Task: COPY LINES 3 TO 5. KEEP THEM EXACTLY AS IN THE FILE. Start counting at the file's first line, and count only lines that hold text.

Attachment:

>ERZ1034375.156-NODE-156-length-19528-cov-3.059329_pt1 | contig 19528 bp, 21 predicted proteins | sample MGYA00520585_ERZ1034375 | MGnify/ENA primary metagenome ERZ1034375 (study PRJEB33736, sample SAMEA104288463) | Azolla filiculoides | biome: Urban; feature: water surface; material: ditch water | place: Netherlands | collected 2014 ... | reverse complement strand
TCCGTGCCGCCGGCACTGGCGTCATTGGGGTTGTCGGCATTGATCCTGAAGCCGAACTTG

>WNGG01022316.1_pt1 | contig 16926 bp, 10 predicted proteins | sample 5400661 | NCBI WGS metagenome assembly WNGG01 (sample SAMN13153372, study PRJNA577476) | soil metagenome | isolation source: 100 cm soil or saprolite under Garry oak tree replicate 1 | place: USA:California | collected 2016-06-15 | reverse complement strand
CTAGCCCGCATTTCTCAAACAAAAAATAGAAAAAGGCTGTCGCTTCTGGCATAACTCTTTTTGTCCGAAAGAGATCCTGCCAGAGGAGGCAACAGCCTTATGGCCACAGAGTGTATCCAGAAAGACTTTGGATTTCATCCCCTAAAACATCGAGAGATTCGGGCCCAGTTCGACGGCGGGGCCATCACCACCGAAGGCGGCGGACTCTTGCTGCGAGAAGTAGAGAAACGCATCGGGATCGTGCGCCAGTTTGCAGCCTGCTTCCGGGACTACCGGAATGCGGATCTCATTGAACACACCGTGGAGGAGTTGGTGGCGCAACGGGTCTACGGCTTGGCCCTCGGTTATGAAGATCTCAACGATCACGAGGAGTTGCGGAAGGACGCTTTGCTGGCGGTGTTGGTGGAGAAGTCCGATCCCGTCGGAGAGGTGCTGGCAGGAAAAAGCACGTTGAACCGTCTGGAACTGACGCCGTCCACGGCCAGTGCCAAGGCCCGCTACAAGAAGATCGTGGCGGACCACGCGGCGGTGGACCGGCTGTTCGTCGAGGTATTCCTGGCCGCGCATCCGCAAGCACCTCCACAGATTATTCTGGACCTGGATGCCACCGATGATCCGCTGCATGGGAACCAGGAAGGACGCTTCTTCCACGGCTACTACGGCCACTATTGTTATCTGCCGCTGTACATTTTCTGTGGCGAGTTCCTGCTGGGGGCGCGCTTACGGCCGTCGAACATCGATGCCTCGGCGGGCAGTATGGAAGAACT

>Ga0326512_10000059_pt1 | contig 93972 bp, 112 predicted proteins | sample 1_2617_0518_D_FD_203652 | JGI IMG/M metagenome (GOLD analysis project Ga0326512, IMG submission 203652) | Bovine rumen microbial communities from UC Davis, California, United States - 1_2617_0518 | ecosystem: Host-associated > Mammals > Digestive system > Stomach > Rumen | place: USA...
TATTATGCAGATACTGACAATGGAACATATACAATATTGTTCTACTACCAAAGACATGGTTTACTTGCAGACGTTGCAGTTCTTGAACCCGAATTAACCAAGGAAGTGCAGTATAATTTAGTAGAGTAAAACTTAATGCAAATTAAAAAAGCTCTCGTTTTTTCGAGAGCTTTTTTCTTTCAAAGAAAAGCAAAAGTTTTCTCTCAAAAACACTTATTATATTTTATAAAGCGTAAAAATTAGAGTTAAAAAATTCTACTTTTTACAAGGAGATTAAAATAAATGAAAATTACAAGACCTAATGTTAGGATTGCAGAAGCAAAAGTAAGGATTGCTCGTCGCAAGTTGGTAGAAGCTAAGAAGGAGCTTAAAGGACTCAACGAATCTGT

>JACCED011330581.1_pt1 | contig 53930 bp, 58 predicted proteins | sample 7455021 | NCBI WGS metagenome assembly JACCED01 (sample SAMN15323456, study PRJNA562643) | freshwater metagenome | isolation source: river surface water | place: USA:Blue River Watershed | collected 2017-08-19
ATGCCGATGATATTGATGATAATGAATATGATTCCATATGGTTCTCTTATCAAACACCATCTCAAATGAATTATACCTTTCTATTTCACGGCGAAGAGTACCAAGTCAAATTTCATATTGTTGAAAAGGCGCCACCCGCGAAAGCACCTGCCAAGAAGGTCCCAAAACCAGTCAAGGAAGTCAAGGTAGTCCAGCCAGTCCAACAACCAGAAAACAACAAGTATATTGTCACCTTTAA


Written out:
>WNGG01022316.1_pt1 | contig 16926 bp, 10 predicted proteins | sample 5400661 | NCBI WGS metagenome assembly WNGG01 (sample SAMN13153372, study PRJNA577476) | soil metagenome | isolation source: 100 cm soil or saprolite under Garry oak tree replicate 1 | place: USA:California | collected 2016-06-15 | reverse complement strand
CTAGCCCGCATTTCTCAAACAAAAAATAGAAAAAGGCTGTCGCTTCTGGCATAACTCTTTTTGTCCGAAAGAGATCCTGCCAGAGGAGGCAACAGCCTTATGGCCACAGAGTGTATCCAGAAAGACTTTGGATTTCATCCCCTAAAACATCGAGAGATTCGGGCCCAGTTCGACGGCGGGGCCATCACCACCGAAGGCGGCGGACTCTTGCTGCGAGAAGTAGAGAAACGCATCGGGATCGTGCGCCAGTTTGCAGCCTGCTTCCGGGACTACCGGAATGCGGATCTCATTGAACACACCGTGGAGGAGTTGGTGGCGCAACGGGTCTACGGCTTGGCCCTCGGTTATGAAGATCTCAACGATCACGAGGAGTTGCGGAAGGACGCTTTGCTGGCGGTGTTGGTGGAGAAGTCCGATCCCGTCGGAGAGGTGCTGGCAGGAAAAAGCACGTTGAACCGTCTGGAACTGACGCCGTCCACGGCCAGTGCCAAGGCCCGCTACAAGAAGATCGTGGCGGACCACGCGGCGGTGGACCGGCTGTTCGTCGAGGTATTCCTGGCCGCGCATCCGCAAGCACCTCCACAGATTATTCTGGACCTGGATGCCACCGATGATCCGCTGCATGGGAACCAGGAAGGACGCTTCTTCCACGGCTACTACGGCCACTATTGTTATCTGCCGCTGTACATTTTCTGTGGCGAGTTCCTGCTGGGGGCGCGCTTACGGCCGTCGAACATCGATGCCTCGGCGGGCAGTATGGAAGAACT

>Ga0326512_10000059_pt1 | contig 93972 bp, 112 predicted proteins | sample 1_2617_0518_D_FD_203652 | JGI IMG/M metagenome (GOLD analysis project Ga0326512, IMG submission 203652) | Bovine rumen microbial communities from UC Davis, California, United States - 1_2617_0518 | ecosystem: Host-associated > Mammals > Digestive system > Stomach > Rumen | place: USA...